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Social stratification and higher education outcomes : the case of Filipinos in Hawaiʻi
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|Title:||Social stratification and higher education outcomes : the case of Filipinos in Hawaiʻi|
|Authors:||Libarios, Ernest Duterte|
|Issue Date:||Aug 2013|
|Publisher:||[Honolulu] : [University of Hawaii at Manoa], [August 2013]|
|Abstract:||Filipinos are the second largest ethnic group in Hawaiʻi and their population continues to grow at a rapid pace. However, they are among the lower socioeconomic groups in Hawaiʻi and are disproportionately represented in the University of Hawaiʻi system--overrepresented in the community colleges while underrepresented at the flagship campus, the University of Hawaiʻi at Manoa. This study examined the impact of students' social and academic backgrounds on baccalaureate degree completion using social stratification theory and focusing primarily on Filipinos as a case study. The sample consisted of the 1997 Hawaiʻi Department of Education senior class. The subset of this cohort that entered the Hawaiʻi public higher education system (N = 5206) was monitored over a ten-year period from entry following high school graduation to baccalaureate degree attainment. At the end of this period, 813 students had received undergraduate degrees, including 202 transfer students.|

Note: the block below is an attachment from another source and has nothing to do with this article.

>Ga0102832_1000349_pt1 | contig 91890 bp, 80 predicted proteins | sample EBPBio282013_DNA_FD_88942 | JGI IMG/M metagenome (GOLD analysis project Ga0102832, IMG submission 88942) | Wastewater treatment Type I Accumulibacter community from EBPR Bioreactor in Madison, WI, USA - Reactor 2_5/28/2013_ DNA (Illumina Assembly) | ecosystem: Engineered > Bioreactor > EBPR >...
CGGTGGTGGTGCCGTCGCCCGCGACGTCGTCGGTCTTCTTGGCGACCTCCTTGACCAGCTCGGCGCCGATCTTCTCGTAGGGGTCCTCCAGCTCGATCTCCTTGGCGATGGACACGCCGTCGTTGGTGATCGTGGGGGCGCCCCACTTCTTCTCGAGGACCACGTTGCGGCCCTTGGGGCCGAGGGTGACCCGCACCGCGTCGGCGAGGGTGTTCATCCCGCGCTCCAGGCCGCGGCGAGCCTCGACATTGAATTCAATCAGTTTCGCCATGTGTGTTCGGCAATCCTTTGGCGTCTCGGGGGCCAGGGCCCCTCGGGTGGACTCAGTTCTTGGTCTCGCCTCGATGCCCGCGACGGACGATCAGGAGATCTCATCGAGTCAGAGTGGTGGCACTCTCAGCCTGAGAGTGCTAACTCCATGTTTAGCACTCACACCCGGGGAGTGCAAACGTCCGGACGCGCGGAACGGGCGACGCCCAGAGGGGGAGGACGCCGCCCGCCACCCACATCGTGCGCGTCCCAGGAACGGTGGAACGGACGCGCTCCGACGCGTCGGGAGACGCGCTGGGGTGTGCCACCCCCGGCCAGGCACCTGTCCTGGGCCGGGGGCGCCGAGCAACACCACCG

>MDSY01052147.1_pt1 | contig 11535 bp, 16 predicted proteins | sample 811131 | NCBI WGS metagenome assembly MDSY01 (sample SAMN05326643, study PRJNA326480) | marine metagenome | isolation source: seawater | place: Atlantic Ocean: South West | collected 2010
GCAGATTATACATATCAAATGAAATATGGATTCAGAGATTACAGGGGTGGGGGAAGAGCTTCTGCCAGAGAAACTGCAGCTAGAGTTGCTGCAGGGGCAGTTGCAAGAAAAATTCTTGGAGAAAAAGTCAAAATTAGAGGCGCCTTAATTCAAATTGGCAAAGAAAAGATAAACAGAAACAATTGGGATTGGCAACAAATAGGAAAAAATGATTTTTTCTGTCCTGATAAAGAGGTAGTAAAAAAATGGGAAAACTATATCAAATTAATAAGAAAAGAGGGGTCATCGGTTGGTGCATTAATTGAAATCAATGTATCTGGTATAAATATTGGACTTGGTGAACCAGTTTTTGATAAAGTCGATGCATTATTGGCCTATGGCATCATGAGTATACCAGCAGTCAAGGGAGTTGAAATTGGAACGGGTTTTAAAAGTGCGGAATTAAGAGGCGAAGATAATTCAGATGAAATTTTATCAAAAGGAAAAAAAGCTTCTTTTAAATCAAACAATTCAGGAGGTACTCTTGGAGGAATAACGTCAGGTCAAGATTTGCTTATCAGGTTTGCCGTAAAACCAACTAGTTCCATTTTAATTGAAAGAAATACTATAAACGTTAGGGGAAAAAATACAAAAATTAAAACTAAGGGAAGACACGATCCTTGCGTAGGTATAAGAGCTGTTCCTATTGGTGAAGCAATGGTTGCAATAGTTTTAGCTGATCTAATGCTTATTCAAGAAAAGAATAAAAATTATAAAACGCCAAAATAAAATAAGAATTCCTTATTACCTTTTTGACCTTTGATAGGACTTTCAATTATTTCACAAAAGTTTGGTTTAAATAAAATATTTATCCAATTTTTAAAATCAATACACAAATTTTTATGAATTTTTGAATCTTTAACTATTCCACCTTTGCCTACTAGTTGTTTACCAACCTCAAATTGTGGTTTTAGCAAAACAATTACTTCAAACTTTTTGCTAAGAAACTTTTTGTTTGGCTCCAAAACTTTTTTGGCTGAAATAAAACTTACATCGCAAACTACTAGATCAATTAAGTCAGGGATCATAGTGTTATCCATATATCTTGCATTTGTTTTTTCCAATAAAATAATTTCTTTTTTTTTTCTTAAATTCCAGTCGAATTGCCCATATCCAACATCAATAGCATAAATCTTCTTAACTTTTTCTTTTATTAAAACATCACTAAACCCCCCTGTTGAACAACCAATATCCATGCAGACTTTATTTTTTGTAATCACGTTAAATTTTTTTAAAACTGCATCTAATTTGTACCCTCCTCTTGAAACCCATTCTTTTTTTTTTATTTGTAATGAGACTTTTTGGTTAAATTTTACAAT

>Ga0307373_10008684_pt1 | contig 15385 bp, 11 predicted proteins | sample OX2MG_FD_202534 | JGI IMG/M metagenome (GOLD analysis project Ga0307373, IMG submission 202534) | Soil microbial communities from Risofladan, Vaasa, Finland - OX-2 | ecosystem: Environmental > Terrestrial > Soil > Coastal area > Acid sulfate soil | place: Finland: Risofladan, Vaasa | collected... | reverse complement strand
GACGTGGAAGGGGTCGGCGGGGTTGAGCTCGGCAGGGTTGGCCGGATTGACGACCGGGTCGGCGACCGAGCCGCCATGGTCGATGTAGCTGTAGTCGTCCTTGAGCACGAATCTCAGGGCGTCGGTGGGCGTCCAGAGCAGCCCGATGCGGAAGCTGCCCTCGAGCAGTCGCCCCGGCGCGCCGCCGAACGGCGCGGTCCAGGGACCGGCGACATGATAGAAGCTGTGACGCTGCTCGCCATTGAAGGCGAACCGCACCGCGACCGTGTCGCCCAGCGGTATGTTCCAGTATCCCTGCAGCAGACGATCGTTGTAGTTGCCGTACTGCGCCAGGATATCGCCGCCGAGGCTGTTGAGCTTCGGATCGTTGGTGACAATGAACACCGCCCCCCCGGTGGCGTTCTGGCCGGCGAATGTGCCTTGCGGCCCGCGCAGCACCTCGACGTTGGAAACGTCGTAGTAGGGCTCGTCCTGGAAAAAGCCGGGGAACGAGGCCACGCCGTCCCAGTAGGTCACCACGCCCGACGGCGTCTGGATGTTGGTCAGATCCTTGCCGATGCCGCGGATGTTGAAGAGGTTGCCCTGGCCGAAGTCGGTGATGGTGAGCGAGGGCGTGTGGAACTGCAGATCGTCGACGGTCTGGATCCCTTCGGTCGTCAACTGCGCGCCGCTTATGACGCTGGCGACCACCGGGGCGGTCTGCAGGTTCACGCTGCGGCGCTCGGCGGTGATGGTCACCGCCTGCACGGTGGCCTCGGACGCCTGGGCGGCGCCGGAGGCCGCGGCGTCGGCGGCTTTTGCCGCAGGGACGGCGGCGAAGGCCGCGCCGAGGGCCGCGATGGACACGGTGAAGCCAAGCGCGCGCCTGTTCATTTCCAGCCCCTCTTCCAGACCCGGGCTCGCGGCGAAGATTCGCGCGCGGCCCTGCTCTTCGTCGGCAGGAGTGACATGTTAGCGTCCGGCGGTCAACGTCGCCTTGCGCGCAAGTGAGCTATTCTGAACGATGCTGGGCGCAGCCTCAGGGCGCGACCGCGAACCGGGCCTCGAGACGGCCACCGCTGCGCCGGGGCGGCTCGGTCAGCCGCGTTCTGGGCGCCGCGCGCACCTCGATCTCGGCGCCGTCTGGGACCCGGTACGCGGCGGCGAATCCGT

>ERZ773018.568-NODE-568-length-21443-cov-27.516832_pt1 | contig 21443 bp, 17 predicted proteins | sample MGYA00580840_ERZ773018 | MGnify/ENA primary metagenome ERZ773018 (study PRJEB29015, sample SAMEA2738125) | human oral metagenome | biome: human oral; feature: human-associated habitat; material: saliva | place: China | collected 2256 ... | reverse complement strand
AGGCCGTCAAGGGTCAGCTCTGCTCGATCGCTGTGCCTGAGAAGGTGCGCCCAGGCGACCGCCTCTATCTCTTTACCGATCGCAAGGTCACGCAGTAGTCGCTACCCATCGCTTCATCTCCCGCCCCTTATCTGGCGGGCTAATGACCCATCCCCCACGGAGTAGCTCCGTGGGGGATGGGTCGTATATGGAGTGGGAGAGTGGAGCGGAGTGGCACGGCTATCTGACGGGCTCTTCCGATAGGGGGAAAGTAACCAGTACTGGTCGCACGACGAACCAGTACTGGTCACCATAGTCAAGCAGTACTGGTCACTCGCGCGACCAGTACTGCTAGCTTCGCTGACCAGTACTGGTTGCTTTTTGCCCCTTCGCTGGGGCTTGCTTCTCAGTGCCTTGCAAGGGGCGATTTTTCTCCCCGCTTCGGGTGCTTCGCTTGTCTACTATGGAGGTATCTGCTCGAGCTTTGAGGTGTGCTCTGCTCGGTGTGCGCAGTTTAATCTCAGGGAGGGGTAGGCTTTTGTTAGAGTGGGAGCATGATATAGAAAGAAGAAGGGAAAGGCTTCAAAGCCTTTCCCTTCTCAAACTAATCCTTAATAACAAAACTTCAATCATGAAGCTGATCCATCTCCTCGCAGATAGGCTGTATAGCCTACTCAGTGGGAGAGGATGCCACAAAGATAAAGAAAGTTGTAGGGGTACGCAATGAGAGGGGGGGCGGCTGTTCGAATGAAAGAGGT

The results of the longitudinal quantitative analyses identified several key events along the pathway that highlight differing patterns of retention, persistence, or failure. Entering through the state's community colleges and transferring to a university was found to decrease the chances of persisting to an undergraduate degree, especially for students pursuing particular types of majors, e.g. STEM. Filipino post-secondary students were found to be significantly more likely to enter post-secondary education through the community colleges. Implications include developing strategies to help Filipinos further their higher education attainment. This includes helping Filipinos enroll directly into four-year universities and assisting those who enroll in the community colleges with the transfer process. This study provides a framework to understand underrepresented ethnic groups in higher education and the context to explore important higher education issues including college enrollment, transfer, and undergraduate degree completion.
|Description:||Ph.D. University of Hawaii at Manoa 2013.|
Includes bibliographical references.
|Appears in Collections:||Ph.D. - Education|
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